LEED Certification and Why It Matters
Fewer than 5% of all US data centers are LEED-certified, yet some forward-thinking industry leaders are reshaping the green data center landscape.
What is LEED?
Leadership in Energy and Environmental Design (LEED) is the most widely used green building certification system in the world.
Developed by the U.S. Green Building Council (USGBC), a non-profit coalition of building industry leaders, LEED uses a set of rating systems to provide independent verification of a building’s green features and sustainability initiatives. The system gives building owners, operators, and designers the framework and metrics they need to ensure their properties are environmentally responsible and use resources efficiently.
In 1995, the USGBC created the LEED system to establish a universal standard of exactly what counted as a “green” building. In August of 1998, the first version of LEED was officially launched with the help of the Federal Energy Management Program. LEED has since been updated three times to incorporate new technology and government policies and standards that have changed and evolved.
The LEED Rating System
LEED certification is based on a point system, where building projects receive points for fulfilling all of the certification criteria as well as for meeting minimum program requirements in various categories, such as:
- Integrative processes
- Location and transportation
- Sustainable sites
- Water usage
- Energy usage
- Materials and resources
- Indoor environmental quality
Based on the number of points a building earns, a building can be awarded one of four LEED rating levels: Certified, Silver, Gold or Platinum.
Data Centers and LEED Certification
Achieving LEED (Leadership in Energy and Environmental Design) certification can be a tall order for data centers. In fact, LEED data centers are surprisingly rare; fewer than 5% of all US data centers have achieved LEED certification. However, some forward-thinking industry leaders are reshaping the green data center landscape, enjoying reduced energy costs while building better, healthier structures for building occupants, the community, and the environment.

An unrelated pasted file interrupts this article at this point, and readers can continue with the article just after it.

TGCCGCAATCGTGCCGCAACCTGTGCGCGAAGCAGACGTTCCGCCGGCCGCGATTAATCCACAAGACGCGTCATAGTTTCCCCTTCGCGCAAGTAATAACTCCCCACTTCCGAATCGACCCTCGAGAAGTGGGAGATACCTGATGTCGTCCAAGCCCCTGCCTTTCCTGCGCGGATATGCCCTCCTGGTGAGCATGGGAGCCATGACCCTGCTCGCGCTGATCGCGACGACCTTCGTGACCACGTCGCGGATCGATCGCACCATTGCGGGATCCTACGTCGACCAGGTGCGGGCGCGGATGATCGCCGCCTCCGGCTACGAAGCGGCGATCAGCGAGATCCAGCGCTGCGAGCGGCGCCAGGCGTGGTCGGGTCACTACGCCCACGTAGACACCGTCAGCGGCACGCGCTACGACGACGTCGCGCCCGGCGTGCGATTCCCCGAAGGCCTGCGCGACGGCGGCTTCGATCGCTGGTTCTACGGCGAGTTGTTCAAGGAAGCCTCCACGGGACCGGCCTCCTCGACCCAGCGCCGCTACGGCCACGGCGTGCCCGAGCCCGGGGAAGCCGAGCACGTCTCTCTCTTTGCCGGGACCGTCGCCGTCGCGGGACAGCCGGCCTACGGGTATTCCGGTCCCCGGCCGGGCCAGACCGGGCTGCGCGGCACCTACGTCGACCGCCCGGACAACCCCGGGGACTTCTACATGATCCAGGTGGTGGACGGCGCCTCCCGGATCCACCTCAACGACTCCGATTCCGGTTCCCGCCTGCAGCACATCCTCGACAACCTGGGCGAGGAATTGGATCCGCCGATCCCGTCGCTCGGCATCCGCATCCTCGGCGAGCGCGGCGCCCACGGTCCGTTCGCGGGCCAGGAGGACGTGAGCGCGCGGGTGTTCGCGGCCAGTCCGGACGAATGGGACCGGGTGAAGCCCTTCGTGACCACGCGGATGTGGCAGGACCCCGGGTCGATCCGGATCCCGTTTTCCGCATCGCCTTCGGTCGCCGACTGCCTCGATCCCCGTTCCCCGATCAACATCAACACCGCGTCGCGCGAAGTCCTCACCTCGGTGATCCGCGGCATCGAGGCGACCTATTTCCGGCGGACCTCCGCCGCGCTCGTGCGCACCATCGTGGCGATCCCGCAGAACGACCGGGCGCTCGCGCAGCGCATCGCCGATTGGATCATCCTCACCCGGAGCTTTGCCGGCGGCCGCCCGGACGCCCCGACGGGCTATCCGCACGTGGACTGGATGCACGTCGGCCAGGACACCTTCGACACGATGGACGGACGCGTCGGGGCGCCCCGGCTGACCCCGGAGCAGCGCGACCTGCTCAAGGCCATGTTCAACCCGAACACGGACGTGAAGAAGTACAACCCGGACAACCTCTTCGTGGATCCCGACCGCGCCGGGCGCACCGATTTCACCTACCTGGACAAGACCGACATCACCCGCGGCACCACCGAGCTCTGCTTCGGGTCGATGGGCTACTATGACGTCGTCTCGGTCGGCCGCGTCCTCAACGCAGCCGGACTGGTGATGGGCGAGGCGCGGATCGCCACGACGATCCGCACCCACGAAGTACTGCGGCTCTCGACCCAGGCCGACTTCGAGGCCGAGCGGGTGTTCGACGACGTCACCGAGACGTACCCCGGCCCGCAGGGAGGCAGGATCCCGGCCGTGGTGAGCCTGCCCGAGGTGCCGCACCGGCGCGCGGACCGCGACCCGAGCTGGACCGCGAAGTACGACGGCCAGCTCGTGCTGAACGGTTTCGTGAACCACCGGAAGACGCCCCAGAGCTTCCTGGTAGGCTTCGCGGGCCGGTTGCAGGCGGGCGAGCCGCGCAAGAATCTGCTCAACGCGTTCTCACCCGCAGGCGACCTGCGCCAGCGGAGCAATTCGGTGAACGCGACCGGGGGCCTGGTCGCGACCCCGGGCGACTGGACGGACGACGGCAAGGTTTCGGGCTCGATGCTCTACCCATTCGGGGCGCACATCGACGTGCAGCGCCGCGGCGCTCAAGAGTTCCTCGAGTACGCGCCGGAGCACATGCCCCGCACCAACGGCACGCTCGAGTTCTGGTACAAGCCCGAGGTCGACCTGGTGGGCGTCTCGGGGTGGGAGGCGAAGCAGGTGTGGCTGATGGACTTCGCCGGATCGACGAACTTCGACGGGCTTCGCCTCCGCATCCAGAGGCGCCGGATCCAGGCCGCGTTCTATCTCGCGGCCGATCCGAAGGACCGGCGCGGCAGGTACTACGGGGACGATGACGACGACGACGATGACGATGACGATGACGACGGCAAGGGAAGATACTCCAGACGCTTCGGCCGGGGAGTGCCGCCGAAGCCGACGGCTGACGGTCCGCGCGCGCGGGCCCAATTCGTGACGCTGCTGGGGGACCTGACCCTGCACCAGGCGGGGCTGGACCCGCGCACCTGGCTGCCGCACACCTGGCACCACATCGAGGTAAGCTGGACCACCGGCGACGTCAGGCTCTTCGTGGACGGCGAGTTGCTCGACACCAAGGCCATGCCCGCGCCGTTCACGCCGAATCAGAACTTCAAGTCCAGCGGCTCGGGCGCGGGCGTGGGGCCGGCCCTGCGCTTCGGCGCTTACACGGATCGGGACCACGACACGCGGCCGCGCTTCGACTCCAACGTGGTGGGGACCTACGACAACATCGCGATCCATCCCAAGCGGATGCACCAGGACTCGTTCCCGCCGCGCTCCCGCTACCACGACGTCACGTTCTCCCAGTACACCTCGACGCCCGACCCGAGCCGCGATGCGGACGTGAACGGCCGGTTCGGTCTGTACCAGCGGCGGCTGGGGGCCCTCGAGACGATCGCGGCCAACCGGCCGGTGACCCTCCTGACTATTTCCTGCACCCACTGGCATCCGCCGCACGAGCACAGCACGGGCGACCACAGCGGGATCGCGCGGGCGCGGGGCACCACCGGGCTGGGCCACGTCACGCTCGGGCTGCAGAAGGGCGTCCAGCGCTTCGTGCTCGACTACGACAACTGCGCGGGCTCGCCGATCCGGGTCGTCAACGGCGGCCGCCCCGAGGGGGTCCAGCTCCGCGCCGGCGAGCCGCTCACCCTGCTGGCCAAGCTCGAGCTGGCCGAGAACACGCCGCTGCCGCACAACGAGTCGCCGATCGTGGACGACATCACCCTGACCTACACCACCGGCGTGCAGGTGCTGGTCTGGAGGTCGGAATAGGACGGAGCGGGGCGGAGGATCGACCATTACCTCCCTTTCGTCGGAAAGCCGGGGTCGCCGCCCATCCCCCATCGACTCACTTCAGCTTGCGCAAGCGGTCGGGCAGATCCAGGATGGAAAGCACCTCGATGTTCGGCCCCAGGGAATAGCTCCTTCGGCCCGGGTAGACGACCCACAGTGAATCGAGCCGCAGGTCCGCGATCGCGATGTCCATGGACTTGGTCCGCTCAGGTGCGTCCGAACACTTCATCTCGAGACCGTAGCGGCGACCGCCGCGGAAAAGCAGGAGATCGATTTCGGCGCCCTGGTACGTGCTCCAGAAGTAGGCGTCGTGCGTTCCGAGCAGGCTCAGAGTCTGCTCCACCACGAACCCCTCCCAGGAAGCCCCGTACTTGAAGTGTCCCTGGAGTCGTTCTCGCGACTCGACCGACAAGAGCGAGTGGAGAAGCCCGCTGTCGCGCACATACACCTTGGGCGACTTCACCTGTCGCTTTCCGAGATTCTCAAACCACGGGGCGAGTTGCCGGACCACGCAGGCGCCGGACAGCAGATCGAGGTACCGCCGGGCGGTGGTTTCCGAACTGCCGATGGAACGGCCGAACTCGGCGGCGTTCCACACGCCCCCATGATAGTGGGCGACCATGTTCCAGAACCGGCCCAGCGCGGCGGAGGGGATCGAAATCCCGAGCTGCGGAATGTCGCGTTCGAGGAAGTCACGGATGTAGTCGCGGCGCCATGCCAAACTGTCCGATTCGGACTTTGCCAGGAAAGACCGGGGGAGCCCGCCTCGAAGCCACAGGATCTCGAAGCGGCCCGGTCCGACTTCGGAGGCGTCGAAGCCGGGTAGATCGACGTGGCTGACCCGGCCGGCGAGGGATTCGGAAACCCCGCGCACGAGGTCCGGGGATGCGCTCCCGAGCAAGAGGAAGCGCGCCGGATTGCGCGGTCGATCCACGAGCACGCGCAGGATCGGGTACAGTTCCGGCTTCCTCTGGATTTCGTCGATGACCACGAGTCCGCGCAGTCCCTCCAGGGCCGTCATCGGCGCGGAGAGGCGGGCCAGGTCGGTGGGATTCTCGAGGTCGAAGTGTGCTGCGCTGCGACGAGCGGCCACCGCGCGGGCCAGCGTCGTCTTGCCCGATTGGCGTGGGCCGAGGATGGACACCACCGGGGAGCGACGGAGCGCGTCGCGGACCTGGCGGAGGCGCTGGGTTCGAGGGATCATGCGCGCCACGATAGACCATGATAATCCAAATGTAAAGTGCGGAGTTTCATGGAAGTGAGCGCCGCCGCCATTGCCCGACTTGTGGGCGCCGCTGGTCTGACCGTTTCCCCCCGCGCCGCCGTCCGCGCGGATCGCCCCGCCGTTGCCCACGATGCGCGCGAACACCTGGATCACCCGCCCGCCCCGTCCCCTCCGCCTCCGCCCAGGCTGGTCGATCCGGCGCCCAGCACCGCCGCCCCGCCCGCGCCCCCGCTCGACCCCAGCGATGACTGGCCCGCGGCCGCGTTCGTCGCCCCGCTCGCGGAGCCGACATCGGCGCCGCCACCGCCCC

Cisco, for example, has submitted its new data center in Allen, Texas for LEED Gold certification, and Microsoft has committed to making all of their future data centers LEED Gold status. Of all LEED-certified projects in the world, only seven percent of them have achieved a Gold status or higher, making these significant achievements.
In fact, according to the USGBC, LEED-certified buildings that are classified as Gold or higher consume a quarter less energy and generate 34% lower greenhouse gas emissions than buildings that are not LEED-certified. Furthermore, LEED projects to date have been responsible for diverting over 80 million tons of waste from landfills.
Netrality is proud to count its building at 1301 Fannin in Houston among the small percentage of LEED-certified Gold endeavors. To find out more about connecting to Netrality’s colocation data centers while contributing to a sustainable future, contact us.